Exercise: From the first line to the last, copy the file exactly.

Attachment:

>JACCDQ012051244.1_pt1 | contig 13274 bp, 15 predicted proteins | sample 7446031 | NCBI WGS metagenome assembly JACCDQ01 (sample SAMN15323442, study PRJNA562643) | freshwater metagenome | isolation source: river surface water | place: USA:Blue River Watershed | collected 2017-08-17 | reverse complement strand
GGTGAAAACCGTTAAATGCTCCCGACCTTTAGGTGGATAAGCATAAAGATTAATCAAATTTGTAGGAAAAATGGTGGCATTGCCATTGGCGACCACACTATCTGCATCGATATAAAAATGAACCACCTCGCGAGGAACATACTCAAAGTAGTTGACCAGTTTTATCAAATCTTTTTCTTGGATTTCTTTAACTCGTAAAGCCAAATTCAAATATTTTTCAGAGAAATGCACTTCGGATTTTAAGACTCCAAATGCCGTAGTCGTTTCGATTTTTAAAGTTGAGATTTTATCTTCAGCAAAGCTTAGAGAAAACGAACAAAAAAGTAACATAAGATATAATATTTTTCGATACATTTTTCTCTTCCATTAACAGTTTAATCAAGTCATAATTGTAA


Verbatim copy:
>JACCDQ012051244.1_pt1 | contig 13274 bp, 15 predicted proteins | sample 7446031 | NCBI WGS metagenome assembly JACCDQ01 (sample SAMN15323442, study PRJNA562643) | freshwater metagenome | isolation source: river surface water | place: USA:Blue River Watershed | collected 2017-08-17 | reverse complement strand
GGTGAAAACCGTTAAATGCTCCCGACCTTTAGGTGGATAAGCATAAAGATTAATCAAATTTGTAGGAAAAATGGTGGCATTGCCATTGGCGACCACACTATCTGCATCGATATAAAAATGAACCACCTCGCGAGGAACATACTCAAAGTAGTTGACCAGTTTTATCAAATCTTTTTCTTGGATTTCTTTAACTCGTAAAGCCAAATTCAAATATTTTTCAGAGAAATGCACTTCGGATTTTAAGACTCCAAATGCCGTAGTCGTTTCGATTTTTAAAGTTGAGATTTTATCTTCAGCAAAGCTTAGAGAAAACGAACAAAAAAGTAACATAAGATATAATATTTTTCGATACATTTTTCTCTTCCATTAACAGTTTAATCAAGTCATAATTGTAA